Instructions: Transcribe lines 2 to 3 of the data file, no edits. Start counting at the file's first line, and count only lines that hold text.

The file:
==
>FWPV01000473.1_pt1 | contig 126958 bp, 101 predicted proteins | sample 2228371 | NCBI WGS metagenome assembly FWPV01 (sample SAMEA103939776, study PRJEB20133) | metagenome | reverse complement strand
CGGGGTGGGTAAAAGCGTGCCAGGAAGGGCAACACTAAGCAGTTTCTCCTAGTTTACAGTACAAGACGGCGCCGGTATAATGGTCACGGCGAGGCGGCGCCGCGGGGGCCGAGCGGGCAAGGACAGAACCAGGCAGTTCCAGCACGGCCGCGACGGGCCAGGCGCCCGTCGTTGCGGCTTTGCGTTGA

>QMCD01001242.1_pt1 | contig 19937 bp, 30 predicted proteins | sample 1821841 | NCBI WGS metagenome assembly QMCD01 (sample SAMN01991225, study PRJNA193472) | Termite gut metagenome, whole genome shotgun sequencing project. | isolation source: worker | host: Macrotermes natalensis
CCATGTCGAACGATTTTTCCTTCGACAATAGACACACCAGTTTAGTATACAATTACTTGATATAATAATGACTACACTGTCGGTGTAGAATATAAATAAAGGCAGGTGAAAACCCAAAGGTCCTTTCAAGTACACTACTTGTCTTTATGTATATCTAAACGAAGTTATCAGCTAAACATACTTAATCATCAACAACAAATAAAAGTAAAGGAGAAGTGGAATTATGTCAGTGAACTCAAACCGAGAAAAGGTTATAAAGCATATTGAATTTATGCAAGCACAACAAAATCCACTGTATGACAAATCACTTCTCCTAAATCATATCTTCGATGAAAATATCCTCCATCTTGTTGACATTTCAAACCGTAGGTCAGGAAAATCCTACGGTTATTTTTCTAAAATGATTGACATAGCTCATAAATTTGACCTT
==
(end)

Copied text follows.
CGGGGTGGGTAAAAGCGTGCCAGGAAGGGCAACACTAAGCAGTTTCTCCTAGTTTACAGTACAAGACGGCGCCGGTATAATGGTCACGGCGAGGCGGCGCCGCGGGGGCCGAGCGGGCAAGGACAGAACCAGGCAGTTCCAGCACGGCCGCGACGGGCCAGGCGCCCGTCGTTGCGGCTTTGCGTTGA

>QMCD01001242.1_pt1 | contig 19937 bp, 30 predicted proteins | sample 1821841 | NCBI WGS metagenome assembly QMCD01 (sample SAMN01991225, study PRJNA193472) | Termite gut metagenome, whole genome shotgun sequencing project. | isolation source: worker | host: Macrotermes natalensis